Another social media craze, yes, but gaslighting is another toxic trait because it involves invalidating someone’s emotions and trying to manipulate them into questioning their own sanity. People with this trait tend to blame someone for making a “big deal” out of something that is important to them or putting someone’s emotions down when they voice their concerns. To recognize this trait, ask yourself: have I downplayed something someone else said, just people I didn’t agree with or couldn’t take responsibility for it?
This trait presents itself in many forms including making something all about yourself, doing anything to get what you want, or using people for your own personal gain. Manipulative people don’t think or perhaps care, about the consequences of their actions.
They can end up twisting stories to benefit themselves, guilt someone into doing something for them, exploit emotions, or use mental tricks to implement fear. It is important to acknowledge this kind of behavior, but many manipulative individuals have a hard time admitting they have this trait, in turn manipulating themselves.
A lot of people possess this unhealthy trait and it may have developed as a result of experiencing something difficult or life-changing. When people can’t rely on or depend on you, this can become very toxic. You’re inconsistent with hangouts, work commitments, or responsibilities which leads to overall low expectations of you, fragile relationships, and distrust.
Inconsistency is understandable when you make yourself distant in certain situations, but when you begin to strain your relationships and become unreliable you are being a toxic person to people in your life. Try not to make a habit out of making plans and not following through or rescheduling with no intent to follow through. When you’re inconsistent, it can make people feel like you are only there for them when it’s convenient for you.
When you possess this trait, you make people feel unheard and not listened to. Being judgmental to others can often stem from being too judgmental or hard on yourself. Recognizing judgment can start by reflecting on what your own triggers are when you’re hard on yourself. Ask yourself: am I creating a safe space for others to be part of?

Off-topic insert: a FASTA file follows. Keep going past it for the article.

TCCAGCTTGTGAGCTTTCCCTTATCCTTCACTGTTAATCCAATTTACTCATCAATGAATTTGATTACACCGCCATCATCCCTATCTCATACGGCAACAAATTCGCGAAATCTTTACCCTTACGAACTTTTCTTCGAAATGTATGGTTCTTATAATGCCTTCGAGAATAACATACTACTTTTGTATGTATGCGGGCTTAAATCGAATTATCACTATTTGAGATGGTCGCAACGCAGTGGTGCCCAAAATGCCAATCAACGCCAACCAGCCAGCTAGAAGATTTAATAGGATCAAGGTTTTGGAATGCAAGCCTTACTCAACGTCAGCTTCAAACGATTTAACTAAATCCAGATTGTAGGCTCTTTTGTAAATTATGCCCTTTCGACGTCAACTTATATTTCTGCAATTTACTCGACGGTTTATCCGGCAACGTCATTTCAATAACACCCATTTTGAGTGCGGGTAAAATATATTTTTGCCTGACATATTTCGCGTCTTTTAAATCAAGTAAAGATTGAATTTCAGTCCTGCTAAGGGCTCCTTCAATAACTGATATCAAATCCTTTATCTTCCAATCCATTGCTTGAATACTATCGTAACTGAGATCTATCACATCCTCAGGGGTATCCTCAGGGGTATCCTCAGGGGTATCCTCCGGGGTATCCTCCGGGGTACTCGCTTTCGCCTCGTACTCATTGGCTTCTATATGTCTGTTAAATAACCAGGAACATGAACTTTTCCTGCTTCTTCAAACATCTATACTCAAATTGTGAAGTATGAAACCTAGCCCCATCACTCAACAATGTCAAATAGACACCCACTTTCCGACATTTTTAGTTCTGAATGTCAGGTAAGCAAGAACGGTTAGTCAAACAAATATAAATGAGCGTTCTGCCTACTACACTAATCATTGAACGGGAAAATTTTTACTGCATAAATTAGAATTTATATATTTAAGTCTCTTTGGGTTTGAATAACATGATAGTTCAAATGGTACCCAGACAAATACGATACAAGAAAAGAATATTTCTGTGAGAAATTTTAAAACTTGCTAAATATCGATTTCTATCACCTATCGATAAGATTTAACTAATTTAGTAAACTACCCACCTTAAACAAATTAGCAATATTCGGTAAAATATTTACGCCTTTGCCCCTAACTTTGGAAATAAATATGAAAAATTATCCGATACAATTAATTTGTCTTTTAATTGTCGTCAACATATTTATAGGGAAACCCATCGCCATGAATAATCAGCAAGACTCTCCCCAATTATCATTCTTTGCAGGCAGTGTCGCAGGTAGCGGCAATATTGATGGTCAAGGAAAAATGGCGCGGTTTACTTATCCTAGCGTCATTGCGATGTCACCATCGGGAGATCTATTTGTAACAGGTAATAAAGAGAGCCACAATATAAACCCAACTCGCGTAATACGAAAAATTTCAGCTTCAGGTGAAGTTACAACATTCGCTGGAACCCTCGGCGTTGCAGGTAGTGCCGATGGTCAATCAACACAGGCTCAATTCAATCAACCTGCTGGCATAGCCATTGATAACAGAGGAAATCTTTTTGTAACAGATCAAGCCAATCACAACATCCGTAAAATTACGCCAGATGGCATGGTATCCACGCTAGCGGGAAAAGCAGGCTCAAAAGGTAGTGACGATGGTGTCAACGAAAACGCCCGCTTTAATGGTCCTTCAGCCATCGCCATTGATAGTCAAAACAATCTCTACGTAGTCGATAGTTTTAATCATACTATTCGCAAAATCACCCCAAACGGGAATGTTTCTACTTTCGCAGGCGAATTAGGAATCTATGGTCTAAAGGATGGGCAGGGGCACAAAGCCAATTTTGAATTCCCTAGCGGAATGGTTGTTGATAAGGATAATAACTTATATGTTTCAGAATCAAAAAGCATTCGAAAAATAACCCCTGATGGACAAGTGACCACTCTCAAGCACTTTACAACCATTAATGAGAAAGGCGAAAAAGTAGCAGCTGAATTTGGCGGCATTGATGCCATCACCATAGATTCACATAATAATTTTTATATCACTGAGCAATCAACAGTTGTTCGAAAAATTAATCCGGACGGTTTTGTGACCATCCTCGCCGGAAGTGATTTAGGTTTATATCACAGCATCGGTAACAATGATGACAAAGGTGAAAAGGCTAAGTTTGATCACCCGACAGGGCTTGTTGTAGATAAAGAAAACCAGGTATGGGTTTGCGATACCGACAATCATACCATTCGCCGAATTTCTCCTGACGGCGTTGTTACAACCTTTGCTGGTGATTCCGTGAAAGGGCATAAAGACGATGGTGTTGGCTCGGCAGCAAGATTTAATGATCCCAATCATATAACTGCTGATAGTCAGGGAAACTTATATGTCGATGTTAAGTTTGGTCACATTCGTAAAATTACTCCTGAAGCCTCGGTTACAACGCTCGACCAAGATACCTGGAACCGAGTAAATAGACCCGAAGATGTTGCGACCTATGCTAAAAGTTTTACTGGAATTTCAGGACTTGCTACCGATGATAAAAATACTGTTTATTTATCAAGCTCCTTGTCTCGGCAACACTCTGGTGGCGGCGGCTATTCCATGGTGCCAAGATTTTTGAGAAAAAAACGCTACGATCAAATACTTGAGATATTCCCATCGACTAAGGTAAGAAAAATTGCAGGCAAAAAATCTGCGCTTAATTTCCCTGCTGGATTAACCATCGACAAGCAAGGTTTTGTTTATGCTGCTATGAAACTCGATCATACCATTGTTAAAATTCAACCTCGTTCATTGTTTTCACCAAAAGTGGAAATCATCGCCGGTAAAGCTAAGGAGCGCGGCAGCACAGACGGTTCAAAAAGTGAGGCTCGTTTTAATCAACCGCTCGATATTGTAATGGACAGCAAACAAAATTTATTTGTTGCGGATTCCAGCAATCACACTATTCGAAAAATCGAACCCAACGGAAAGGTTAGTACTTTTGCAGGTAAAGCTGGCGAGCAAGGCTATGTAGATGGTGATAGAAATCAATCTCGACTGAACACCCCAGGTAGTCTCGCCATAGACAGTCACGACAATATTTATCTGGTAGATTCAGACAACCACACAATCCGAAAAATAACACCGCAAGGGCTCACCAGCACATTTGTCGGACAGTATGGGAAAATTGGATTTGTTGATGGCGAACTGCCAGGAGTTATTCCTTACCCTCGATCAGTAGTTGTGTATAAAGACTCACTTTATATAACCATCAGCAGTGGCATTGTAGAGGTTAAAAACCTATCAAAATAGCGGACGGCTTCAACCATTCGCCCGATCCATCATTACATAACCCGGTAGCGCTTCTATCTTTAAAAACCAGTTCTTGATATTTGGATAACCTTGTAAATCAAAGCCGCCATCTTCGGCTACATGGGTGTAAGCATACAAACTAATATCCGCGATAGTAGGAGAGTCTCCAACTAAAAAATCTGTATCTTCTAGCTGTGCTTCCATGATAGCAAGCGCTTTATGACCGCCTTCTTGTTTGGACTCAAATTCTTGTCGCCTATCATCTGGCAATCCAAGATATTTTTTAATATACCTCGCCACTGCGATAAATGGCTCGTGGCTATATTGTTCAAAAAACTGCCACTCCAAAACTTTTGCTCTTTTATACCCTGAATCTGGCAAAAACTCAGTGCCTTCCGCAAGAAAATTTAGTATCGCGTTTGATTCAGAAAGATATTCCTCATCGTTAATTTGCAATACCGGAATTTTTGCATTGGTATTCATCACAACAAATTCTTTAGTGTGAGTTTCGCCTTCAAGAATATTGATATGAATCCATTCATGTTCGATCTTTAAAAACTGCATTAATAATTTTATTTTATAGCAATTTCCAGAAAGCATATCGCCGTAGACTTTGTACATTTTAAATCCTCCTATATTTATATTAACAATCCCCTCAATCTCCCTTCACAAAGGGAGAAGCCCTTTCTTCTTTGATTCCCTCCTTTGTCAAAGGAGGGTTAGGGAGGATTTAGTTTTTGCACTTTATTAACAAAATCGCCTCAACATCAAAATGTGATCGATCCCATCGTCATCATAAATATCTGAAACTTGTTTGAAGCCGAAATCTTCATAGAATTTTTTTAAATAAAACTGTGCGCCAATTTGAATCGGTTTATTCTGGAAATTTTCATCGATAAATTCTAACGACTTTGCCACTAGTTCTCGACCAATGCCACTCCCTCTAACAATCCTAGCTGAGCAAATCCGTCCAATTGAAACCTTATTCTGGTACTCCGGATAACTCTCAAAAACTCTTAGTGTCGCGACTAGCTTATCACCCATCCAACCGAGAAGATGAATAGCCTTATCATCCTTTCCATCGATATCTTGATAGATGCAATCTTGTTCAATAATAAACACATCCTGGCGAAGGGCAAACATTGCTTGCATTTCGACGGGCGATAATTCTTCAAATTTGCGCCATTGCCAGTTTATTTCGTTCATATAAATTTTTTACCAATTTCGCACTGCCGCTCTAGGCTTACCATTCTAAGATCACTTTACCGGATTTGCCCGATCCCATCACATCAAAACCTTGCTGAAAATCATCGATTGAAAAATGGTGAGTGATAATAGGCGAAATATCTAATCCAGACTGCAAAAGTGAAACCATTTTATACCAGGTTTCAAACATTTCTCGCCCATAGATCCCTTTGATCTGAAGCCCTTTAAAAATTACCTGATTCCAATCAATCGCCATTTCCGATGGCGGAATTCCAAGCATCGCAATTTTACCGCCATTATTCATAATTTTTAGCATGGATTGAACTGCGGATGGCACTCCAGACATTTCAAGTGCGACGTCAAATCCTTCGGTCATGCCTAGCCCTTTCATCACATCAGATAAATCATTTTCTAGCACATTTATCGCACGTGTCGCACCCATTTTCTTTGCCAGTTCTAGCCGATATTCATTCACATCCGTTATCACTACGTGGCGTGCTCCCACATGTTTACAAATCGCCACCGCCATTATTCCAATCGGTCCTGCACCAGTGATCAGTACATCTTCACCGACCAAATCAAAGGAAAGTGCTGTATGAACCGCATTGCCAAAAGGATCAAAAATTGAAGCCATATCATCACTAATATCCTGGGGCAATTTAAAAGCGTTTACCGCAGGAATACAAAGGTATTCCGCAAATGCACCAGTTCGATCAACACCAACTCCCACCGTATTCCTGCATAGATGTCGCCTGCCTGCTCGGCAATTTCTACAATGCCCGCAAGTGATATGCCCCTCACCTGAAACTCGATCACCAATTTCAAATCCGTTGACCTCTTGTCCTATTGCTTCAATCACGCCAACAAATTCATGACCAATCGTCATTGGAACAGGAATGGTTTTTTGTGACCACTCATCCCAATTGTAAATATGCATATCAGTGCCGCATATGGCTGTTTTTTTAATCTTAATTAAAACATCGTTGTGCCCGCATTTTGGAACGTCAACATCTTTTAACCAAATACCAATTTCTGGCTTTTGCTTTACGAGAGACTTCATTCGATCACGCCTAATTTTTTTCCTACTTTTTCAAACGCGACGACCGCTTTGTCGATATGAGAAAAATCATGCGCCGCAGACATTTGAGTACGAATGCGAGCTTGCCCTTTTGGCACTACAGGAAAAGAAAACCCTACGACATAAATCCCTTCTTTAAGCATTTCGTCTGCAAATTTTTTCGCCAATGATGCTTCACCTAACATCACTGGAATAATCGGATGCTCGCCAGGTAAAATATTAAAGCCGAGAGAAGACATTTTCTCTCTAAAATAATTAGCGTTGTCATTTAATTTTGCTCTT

9 Signs You Are Growing
No one is perfect and the first step to growth is recognizing, accepting, and understanding what your own areas of improvement are. It’s all about bettering yourself and growing as an individual.
- You ask for support and know asking is not a sign of weakness
- You also accept that it’s not your responsibility to fix other people’s problems
- Others’ opinions of you no longer affect you
- You prioritize quality time with yourself
- You are no longer comparing yourself with others
- When something does not add joy to your life, you limit the amount of time and energy spent on it
- Things that used to consistently bother you no longer affect you in the same capacity
- You’re committed to taking accountability and you take actionable steps
- You are self-aware
I think I personally can be overly sensitive, to the point where it affects others, and it is a trait I am constantly working on. I am learning to recognize when my emotions are a strength as well as a weakness. It is a strength to be passionate and empathetic, but I need to recognize that it’s not my responsibility to try to fix and know everything.